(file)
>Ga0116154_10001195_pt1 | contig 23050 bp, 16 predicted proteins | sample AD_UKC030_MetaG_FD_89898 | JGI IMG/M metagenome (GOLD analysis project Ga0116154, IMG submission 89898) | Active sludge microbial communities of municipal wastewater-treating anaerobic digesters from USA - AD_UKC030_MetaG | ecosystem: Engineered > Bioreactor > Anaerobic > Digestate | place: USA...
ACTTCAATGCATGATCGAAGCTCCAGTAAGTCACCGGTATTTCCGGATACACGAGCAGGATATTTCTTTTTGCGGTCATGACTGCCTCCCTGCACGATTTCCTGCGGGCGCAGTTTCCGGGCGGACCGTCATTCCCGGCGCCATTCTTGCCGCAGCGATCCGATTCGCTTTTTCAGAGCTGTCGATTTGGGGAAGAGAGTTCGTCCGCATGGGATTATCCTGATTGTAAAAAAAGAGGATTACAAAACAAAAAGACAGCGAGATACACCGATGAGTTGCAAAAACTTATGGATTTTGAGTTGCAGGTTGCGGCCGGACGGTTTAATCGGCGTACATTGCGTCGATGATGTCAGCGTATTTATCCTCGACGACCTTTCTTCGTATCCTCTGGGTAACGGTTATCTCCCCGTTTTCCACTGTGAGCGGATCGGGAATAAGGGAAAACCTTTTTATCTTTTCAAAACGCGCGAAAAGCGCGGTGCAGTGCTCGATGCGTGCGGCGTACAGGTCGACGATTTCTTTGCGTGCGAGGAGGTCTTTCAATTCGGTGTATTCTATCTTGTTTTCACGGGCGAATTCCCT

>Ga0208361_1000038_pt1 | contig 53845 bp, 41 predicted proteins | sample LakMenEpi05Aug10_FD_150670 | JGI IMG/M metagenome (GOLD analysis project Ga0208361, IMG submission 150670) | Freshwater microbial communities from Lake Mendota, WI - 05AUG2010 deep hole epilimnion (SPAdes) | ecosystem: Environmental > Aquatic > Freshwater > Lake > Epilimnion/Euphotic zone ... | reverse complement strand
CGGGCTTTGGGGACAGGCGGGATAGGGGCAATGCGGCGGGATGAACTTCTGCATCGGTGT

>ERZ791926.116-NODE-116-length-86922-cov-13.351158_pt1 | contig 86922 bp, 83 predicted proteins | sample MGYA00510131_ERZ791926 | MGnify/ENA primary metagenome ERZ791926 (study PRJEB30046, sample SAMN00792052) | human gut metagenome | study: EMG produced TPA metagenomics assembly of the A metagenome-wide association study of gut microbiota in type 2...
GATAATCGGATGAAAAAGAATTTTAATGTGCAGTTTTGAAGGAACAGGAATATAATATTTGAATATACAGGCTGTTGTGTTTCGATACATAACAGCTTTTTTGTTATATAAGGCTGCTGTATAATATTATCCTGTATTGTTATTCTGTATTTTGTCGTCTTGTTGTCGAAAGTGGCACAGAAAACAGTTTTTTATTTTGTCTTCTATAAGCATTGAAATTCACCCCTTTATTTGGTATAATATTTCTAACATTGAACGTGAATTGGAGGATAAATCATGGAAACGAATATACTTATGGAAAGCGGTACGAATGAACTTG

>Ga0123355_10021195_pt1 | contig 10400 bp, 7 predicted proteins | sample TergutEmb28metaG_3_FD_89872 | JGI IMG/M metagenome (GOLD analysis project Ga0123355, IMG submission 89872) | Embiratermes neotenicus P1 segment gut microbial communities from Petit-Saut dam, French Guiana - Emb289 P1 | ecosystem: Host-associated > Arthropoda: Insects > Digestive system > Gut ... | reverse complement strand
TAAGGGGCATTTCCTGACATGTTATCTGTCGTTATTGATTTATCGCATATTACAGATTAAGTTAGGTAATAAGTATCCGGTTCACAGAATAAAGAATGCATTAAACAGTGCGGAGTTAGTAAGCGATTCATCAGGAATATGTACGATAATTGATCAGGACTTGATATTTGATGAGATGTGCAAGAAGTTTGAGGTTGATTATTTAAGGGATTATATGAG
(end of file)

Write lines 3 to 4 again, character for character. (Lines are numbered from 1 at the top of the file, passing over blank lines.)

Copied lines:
>Ga0208361_1000038_pt1 | contig 53845 bp, 41 predicted proteins | sample LakMenEpi05Aug10_FD_150670 | JGI IMG/M metagenome (GOLD analysis project Ga0208361, IMG submission 150670) | Freshwater microbial communities from Lake Mendota, WI - 05AUG2010 deep hole epilimnion (SPAdes) | ecosystem: Environmental > Aquatic > Freshwater > Lake > Epilimnion/Euphotic zone ... | reverse complement strand
CGGGCTTTGGGGACAGGCGGGATAGGGGCAATGCGGCGGGATGAACTTCTGCATCGGTGT